For more complete information about how to install SQL Server 2016 from the command line, refer to "Install SQL Server 2016 from the Command Prompt." You can see the results of running the unattended SQL Server installation below.

Install SQL Server 2016 Standard Edition

The unattended installation first displays a copyright prompt. If you have supplied all the required parameters, it will run for a few minutes, and then display the installation experience message and return to the command prompt when it has finished.

After SQL Server has been installed on the Windows Server Core container, you can use the Docker commit command to create a new image using that container.

Optionally, you could create user databases in the new container. However, be aware that any changes in those databases will be lost when the container ends. Alternatively, it's typically best to attach databases to a container at runtime using an external volume.

To commit the container to a new image, first run the Docker stop command to stop the container. Windows Server does not support creating images from running containers. After stopping the container, you can use the Docker commit command to create a new container image. Since the new image consists of Windows Server Core, plus the new SQL Server installation, it can take a while for Docker to create the new image. You can see the commands to stop the container, commit the new image and then list all of the local images below, and in the graphic that follows.

Docker stop SQLStd
Docker commit SQLStd teca/sqlstd1:latest
Docker images

SQL Server images on the Docker Hub

Now the new SQL Server Standard Edition container can be started using the Docker run command from the committed image. In this example, the new image's name is teca/sqlstd1. It will run Windows Server Core, plus a fully functioning version of SQL Server 2016 Standard Edition. The following list shows how you can start the new container and attach the sample AdventureWorks2014 database, which is in an external volume. Here's an example of running the new custom SQL Server container with the Docker run command:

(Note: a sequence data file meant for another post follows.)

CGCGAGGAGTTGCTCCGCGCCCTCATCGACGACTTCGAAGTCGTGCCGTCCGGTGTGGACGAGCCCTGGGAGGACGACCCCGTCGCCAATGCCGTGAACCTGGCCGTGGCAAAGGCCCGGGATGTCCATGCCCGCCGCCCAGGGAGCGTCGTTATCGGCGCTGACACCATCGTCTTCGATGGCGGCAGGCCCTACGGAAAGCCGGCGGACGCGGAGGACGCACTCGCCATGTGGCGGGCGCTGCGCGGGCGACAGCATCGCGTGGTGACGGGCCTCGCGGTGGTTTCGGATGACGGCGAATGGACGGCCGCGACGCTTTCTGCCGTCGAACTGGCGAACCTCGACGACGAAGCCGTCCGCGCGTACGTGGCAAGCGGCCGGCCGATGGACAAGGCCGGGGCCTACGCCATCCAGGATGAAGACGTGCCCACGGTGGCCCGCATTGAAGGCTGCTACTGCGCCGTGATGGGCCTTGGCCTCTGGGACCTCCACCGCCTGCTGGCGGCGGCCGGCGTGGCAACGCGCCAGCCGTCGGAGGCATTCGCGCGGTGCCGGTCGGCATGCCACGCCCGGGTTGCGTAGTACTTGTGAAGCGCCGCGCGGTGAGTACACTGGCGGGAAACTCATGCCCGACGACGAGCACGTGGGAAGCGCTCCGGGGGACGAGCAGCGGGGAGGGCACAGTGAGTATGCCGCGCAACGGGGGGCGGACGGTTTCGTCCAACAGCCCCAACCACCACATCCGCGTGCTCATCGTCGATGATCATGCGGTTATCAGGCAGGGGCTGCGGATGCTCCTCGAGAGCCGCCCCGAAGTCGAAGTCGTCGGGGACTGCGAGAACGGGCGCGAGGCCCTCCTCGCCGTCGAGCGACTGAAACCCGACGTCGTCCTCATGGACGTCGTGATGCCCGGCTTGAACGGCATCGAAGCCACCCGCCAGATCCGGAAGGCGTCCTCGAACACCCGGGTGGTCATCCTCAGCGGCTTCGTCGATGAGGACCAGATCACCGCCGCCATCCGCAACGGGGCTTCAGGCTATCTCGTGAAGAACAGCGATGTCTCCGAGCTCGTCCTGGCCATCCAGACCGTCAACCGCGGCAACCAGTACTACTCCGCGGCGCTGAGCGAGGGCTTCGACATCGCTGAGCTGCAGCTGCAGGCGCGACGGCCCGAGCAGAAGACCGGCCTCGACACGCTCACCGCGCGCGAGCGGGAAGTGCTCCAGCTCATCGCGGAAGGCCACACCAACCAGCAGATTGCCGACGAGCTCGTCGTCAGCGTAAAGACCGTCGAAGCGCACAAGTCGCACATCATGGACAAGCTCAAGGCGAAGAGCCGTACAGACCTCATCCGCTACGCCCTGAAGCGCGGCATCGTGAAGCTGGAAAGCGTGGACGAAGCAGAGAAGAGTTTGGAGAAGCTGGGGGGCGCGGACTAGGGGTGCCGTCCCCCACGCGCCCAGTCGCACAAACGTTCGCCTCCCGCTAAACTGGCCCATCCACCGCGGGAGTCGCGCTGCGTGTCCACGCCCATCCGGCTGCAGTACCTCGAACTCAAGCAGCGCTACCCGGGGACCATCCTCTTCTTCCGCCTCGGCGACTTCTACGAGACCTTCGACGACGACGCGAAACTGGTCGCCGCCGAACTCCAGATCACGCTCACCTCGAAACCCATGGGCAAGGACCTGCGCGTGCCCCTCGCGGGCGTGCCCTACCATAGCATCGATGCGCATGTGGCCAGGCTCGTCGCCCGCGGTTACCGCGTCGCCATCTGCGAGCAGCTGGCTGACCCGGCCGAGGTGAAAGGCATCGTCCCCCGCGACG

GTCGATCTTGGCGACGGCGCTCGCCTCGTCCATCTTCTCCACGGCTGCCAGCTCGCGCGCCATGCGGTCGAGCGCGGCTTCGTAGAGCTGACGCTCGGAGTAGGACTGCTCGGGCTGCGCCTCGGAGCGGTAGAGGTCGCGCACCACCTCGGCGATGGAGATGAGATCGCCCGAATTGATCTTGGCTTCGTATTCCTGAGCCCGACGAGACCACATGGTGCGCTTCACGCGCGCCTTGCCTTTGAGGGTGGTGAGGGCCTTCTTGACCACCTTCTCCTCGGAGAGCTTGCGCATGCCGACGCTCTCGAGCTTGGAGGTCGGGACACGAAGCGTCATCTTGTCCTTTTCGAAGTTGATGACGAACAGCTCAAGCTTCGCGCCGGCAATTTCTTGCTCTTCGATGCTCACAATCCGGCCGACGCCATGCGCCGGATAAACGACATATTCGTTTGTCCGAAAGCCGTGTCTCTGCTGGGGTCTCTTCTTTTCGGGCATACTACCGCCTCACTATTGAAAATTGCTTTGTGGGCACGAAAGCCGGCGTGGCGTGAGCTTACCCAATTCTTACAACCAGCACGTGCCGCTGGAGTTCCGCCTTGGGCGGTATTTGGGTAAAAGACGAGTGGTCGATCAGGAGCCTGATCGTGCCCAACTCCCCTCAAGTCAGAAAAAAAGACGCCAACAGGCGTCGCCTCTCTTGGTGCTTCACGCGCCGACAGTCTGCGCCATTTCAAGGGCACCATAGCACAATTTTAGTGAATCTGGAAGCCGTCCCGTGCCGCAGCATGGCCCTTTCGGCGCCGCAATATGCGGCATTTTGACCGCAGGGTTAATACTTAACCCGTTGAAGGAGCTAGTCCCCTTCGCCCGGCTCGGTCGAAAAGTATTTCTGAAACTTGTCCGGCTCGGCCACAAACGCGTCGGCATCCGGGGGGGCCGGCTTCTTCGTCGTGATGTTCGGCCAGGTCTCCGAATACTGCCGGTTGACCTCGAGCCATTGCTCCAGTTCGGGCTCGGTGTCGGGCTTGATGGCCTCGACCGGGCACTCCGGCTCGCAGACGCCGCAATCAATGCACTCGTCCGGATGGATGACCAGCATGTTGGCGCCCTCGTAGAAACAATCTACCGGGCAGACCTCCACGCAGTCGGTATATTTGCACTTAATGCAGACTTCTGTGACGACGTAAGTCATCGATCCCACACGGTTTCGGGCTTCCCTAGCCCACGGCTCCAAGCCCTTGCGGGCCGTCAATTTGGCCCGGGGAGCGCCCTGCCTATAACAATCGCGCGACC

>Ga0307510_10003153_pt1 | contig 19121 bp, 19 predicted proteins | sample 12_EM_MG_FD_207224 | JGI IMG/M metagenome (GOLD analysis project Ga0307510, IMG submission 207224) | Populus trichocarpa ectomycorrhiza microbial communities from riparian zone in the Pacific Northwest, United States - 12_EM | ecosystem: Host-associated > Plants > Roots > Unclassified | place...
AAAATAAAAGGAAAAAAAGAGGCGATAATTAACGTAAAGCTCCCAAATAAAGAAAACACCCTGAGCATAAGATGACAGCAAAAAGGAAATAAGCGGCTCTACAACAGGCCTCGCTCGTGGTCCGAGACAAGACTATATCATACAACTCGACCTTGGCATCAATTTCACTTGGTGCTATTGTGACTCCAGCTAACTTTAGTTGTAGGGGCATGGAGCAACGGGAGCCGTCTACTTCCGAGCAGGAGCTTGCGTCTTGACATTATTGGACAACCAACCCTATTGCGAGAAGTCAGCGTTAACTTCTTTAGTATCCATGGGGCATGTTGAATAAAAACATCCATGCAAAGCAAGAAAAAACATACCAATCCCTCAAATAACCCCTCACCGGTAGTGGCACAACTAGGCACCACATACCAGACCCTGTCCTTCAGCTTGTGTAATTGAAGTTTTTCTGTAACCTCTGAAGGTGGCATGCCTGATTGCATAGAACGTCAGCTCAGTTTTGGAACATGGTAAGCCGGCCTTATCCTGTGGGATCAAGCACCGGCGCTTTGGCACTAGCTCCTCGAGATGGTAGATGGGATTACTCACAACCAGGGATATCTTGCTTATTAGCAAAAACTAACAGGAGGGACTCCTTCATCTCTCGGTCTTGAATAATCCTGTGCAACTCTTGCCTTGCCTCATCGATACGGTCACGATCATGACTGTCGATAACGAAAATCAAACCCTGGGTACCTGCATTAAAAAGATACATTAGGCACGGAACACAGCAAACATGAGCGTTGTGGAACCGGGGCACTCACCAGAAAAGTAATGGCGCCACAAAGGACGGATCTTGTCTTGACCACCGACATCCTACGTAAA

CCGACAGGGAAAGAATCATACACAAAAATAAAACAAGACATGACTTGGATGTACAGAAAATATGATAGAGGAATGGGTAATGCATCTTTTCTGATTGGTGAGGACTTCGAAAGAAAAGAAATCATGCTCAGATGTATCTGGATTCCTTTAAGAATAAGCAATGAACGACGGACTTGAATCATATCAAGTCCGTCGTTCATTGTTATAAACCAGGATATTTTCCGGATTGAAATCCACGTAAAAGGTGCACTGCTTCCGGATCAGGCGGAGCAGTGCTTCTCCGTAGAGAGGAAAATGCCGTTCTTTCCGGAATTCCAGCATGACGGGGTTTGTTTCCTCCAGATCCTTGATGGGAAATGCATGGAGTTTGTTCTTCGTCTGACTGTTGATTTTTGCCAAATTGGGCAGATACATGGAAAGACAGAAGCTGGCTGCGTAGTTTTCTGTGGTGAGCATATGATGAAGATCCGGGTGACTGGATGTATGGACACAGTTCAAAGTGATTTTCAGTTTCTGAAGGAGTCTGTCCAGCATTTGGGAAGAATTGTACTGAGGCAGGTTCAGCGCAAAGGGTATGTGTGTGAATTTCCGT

docker run -d -ti -p 1433:1433 --name SQLStdContainer -v C:/temp/:C:/temp/ -e attach_dbs="[{'dbName':'AdventureWorks2014','dbFiles':['C:\\temp\\AdventureWorks2014_Data.mdf','C:\\temp\\AdventureWorks2014_log.ldf']}]" teca/sqlstd1

At this point, you can connect to the containerized SQL Server instance and use it like any other SQL Server instance. You can use the Docker inspect command to retrieve the TCP/IP address of the SQL Server container as shown here:

docker inspect -format='{{range .NetworkSettings.Networks}}{{.IPAddress}}{{end}}' SQLStdContainer

To connect to the containerized SQL Server instance using SQL Server Management Studio (SSMS), you can supply the TCP/IP address, followed by a comma, and the port number 1433 when you open a database connection from SSMS. You can see SSMS connected to the custom SQL Server Standard Edition container below.

At this point, the SQL Server Docker container can be deployed to support production workloads.

Next Steps

Learn to build your first SQL Server container

Windows Server containers 101

Hyper-V vs. Windows Server containers

SQL Server 2016 licensing guide

This was last published in March 2017

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How will you customize your SQL Server Docker containers?
Great article! Thanks for sharing. Couple of important corrections are in order though: SQL Server 2017 (fka SQL Server vNext) is a major release for both Windows and Linux. Mssql-server-windows is a SQL Server 2017 evaluation edition image at the moment not 2016 Thanks!